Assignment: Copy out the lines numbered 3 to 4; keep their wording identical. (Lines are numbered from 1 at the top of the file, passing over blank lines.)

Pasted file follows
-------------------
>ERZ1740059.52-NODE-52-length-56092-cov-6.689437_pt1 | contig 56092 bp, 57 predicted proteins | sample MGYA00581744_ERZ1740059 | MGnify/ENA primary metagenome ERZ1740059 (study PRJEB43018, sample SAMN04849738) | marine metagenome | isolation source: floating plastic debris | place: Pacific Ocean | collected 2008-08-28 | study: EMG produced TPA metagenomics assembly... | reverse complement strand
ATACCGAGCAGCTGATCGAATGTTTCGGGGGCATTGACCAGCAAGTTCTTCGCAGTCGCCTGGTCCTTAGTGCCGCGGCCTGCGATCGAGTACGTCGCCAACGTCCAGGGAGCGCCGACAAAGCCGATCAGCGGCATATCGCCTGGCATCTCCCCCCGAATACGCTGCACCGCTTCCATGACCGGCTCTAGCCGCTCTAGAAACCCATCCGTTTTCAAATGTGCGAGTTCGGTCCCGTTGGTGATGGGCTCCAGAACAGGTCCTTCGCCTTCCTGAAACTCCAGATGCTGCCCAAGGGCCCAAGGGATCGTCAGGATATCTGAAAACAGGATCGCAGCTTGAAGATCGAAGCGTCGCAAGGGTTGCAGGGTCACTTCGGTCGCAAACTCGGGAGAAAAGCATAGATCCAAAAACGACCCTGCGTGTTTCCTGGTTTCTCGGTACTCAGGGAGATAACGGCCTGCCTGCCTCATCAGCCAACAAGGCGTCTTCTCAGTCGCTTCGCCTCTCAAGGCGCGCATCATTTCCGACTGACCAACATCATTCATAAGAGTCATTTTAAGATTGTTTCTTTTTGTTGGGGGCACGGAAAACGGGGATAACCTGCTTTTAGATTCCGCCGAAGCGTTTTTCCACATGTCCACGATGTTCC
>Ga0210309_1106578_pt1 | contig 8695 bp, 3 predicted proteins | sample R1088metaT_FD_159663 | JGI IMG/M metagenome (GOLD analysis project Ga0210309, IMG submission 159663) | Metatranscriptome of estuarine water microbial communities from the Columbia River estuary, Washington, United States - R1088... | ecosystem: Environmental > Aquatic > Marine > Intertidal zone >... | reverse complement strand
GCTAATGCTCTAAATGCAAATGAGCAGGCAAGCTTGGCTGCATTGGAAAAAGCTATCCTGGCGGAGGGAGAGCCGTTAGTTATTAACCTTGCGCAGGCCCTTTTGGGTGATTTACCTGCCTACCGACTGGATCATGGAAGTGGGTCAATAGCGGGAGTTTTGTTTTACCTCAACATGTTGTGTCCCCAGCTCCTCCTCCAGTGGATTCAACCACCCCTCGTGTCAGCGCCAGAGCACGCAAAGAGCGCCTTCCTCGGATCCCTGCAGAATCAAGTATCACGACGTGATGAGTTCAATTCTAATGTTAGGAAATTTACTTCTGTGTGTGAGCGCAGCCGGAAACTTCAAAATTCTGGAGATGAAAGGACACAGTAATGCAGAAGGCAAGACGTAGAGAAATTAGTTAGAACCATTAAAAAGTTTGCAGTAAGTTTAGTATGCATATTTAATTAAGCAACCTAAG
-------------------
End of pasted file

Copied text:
>Ga0210309_1106578_pt1 | contig 8695 bp, 3 predicted proteins | sample R1088metaT_FD_159663 | JGI IMG/M metagenome (GOLD analysis project Ga0210309, IMG submission 159663) | Metatranscriptome of estuarine water microbial communities from the Columbia River estuary, Washington, United States - R1088... | ecosystem: Environmental > Aquatic > Marine > Intertidal zone >... | reverse complement strand
GCTAATGCTCTAAATGCAAATGAGCAGGCAAGCTTGGCTGCATTGGAAAAAGCTATCCTGGCGGAGGGAGAGCCGTTAGTTATTAACCTTGCGCAGGCCCTTTTGGGTGATTTACCTGCCTACCGACTGGATCATGGAAGTGGGTCAATAGCGGGAGTTTTGTTTTACCTCAACATGTTGTGTCCCCAGCTCCTCCTCCAGTGGATTCAACCACCCCTCGTGTCAGCGCCAGAGCACGCAAAGAGCGCCTTCCTCGGATCCCTGCAGAATCAAGTATCACGACGTGATGAGTTCAATTCTAATGTTAGGAAATTTACTTCTGTGTGTGAGCGCAGCCGGAAACTTCAAAATTCTGGAGATGAAAGGACACAGTAATGCAGAAGGCAAGACGTAGAGAAATTAGTTAGAACCATTAAAAAGTTTGCAGTAAGTTTAGTATGCATATTTAATTAAGCAACCTAAG